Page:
A while ago, on the Afrolatinos facebook page, a member posted about her experience as an Afrolatina in the South. She pointed out that many people she comes in contact with don’t understand the concept of being both Black and Latina.
The conversation thread exploded. For two days, people commented with experiences, opinions and advice. Even I chimed in as an Afro-American Spanish speaking body in Texas. People are shocked when they find that I know Spanish. Where I am from a Black person speaking anything other than English is looked at as strange or interesting.
The main takeaways/experiences mentioned on the thread were:
—Frustrations around people not believing that they were Latin@
—People speak badly in Spanish about Black people around them not expecting them to understand
—Lack of Media attention for Afrolatin@ issues/figures
When someone doesn’t understand your identity, it can be easy to get upset. But I like to look at everything as a teaching moment. Telling them about your experience and identity might just be the seed that can help them grow into an ally.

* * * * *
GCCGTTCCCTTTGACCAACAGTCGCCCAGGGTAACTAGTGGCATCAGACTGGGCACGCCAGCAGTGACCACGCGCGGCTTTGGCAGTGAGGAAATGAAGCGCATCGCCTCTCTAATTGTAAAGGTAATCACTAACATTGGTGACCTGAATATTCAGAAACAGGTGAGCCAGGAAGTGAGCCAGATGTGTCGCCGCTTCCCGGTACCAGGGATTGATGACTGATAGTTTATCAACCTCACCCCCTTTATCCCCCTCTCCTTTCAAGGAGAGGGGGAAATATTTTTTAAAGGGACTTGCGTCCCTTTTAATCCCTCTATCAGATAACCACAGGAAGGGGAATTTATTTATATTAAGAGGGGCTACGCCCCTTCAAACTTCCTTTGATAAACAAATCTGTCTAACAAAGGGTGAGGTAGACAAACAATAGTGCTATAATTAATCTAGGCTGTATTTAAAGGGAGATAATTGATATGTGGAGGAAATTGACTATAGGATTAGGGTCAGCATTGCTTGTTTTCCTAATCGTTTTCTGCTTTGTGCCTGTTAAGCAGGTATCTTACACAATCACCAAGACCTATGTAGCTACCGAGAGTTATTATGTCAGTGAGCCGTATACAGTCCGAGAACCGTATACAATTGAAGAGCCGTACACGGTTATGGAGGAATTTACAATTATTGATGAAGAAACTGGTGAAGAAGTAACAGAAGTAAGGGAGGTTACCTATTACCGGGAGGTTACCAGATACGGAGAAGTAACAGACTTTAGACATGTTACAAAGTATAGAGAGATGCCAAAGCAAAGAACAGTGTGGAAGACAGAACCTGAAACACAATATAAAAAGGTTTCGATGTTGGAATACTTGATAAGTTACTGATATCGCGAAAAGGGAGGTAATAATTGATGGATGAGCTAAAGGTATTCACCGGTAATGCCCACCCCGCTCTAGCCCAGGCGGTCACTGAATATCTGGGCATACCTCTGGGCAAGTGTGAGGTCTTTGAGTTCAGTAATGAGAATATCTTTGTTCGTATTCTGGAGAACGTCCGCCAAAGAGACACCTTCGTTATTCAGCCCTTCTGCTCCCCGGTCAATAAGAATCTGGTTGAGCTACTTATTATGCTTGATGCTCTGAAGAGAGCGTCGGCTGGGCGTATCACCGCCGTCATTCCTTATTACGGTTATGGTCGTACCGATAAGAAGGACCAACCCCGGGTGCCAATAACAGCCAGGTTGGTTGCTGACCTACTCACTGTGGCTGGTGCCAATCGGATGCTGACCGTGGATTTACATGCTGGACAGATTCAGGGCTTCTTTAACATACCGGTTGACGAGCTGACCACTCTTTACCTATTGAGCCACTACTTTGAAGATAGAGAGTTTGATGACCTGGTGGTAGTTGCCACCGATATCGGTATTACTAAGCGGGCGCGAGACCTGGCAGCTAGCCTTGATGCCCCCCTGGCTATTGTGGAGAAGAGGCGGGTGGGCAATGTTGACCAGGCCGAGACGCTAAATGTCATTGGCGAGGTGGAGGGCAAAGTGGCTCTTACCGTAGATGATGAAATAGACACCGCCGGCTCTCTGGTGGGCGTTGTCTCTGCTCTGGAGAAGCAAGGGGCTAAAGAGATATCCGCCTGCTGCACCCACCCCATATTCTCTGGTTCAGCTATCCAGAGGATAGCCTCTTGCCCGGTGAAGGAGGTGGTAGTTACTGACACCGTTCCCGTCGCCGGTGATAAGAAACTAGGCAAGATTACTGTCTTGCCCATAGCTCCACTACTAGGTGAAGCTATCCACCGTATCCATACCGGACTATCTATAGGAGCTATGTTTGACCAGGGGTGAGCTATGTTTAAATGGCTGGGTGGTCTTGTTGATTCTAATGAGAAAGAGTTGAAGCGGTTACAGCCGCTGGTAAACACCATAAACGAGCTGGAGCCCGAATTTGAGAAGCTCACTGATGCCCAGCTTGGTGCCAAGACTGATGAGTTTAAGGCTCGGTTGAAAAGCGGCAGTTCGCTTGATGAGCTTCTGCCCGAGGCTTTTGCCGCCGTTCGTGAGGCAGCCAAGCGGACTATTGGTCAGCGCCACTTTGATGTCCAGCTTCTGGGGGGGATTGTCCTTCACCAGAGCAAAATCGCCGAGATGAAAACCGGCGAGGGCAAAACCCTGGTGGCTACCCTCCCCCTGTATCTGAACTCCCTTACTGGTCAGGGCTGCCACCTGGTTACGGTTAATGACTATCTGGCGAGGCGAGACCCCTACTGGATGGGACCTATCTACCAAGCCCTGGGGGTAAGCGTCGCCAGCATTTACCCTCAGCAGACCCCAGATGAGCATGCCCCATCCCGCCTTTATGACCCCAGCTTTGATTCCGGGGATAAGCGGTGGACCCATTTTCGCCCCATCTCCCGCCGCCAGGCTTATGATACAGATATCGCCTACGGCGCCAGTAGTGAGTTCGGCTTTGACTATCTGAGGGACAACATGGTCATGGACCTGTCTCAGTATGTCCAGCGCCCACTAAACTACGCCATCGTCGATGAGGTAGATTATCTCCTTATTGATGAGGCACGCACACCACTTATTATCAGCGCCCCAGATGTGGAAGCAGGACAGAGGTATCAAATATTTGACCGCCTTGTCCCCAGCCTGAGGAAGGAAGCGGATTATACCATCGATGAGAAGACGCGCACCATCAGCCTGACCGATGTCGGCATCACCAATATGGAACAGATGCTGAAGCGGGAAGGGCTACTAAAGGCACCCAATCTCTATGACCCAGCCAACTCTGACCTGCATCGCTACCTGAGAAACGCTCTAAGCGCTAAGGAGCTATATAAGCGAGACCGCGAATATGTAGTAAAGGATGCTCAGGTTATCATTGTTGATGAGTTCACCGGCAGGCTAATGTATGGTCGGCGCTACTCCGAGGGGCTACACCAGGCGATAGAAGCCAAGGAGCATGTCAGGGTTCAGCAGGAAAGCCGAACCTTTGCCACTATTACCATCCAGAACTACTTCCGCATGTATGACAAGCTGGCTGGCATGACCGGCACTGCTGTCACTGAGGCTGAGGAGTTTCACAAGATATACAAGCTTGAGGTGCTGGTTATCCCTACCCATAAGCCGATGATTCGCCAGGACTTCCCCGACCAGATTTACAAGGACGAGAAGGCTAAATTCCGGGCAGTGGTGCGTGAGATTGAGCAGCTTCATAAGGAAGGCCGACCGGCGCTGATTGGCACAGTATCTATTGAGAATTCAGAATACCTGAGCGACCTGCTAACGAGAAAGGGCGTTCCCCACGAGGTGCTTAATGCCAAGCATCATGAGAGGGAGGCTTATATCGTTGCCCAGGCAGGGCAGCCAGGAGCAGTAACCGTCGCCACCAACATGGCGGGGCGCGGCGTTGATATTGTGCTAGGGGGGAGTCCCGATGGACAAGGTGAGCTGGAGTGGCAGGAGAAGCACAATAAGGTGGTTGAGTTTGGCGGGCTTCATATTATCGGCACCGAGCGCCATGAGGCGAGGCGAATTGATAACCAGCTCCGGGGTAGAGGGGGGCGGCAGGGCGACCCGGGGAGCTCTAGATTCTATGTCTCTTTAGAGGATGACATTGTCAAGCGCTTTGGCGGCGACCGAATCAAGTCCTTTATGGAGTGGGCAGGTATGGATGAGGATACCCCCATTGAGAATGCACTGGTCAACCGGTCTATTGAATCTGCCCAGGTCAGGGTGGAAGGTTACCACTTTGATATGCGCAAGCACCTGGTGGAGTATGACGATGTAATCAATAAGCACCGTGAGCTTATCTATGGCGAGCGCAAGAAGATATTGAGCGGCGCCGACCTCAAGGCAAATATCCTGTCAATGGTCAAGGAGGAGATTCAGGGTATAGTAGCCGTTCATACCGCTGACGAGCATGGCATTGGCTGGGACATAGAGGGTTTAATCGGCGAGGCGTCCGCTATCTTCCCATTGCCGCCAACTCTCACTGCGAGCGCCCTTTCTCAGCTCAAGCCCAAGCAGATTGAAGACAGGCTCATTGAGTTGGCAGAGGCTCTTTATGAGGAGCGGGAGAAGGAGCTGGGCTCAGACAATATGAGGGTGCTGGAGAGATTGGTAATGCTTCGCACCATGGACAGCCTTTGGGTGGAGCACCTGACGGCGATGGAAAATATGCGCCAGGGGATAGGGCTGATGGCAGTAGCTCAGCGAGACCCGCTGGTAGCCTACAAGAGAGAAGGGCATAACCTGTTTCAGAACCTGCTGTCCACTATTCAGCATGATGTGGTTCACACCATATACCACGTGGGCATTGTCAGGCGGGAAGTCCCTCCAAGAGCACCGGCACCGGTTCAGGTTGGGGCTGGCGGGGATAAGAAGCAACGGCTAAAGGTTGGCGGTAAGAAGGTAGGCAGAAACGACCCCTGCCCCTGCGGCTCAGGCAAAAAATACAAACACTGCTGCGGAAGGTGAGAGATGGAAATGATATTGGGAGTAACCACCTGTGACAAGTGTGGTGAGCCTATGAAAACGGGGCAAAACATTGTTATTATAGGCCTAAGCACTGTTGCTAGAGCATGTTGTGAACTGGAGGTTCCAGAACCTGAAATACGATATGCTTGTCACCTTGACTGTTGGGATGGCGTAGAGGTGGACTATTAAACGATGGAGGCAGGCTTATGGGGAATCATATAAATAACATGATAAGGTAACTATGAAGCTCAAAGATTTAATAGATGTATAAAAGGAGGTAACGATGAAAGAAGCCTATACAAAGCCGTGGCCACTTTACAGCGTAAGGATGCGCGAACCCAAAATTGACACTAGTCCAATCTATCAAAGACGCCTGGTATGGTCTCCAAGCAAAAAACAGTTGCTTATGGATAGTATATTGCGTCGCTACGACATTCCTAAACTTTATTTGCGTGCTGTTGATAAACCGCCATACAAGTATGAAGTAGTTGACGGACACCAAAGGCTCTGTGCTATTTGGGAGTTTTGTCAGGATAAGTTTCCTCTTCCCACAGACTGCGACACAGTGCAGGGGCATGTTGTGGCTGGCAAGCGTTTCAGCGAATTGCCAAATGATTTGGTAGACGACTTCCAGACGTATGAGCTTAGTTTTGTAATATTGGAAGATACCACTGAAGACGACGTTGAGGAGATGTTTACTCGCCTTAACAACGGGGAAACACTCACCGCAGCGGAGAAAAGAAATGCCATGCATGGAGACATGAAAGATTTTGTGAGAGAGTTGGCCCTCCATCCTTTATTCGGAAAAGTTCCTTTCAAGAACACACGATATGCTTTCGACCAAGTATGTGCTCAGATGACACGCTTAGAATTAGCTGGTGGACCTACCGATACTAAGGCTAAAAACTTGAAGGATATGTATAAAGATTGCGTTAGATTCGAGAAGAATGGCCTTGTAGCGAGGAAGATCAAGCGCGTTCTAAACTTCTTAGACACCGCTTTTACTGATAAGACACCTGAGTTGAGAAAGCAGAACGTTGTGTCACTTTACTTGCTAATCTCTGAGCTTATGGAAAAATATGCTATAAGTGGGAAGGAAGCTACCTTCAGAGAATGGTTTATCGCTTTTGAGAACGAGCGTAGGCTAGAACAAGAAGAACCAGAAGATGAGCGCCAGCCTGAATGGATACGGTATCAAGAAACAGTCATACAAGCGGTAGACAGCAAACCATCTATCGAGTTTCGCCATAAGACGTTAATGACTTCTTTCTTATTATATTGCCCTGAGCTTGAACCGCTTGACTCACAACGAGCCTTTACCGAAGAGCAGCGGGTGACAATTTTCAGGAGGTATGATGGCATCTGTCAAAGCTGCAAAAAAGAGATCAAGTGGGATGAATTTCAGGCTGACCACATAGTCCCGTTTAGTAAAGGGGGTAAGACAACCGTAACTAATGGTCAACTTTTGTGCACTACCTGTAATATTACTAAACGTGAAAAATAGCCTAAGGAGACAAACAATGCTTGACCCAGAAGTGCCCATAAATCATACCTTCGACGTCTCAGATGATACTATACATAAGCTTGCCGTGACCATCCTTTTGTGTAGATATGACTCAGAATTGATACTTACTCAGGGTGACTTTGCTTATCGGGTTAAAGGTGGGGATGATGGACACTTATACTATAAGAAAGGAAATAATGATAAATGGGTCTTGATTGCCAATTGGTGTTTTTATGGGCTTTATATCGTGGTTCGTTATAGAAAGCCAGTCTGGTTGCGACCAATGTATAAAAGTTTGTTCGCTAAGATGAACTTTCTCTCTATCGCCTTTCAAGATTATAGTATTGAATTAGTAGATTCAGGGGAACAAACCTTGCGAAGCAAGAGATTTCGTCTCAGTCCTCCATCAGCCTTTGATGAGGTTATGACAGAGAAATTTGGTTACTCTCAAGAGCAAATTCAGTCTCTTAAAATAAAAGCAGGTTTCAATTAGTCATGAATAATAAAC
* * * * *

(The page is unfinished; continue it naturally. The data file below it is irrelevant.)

Here is a list of fine folk whose work champions Afrolatinidad. And get this…they are all based (Although they are not all from) in the Lone Star State. You can share these with your students, teachers and families.
Toi Scott-Artist, Writer and Activist, More info about Toi’s work on: http://www.afrogenderqueer.com
Dr. Frank Guridy, Professor at University of Texas at Austin, Author of Forging Diaspora: Afro-Cubans and African Americans in a World of Empire and Jim Crow
Ishia Lynette AKA Afromexico, Writer for Real Brown Girls.
Dr. Juilet Hooker, Professor at the University of Texas at Austin, Faculty-Lead of Bluefields, Nicaragua Study Abroad Program.
Dr. Jossianna Arroyo-Martinez, Professor at the University of Texas at Austin, Teaches Afrolatino Culture and Afro-Carribean Diaspora courses.
Let’s add to the list of resources
Part of me believes that these experinces noted in the Afrolatinos facebook page post happen due to lack of education and media representation. Yes, even in Texas there are Latinegr@ spaces. It may not be as prevalant as New York City or Miami but these spaces exist. And it’s up to us to have more discussions on this topic in our southern arts orgs, elementary schools and culture centers.
I invite you to add to the list of Texas-based Latinegr@s scholars, artists, allies, resources etc. Share these with your family. Educate ourselves and our community. Knowledge is Power.
This was originally published on The Latinegr@s Project website.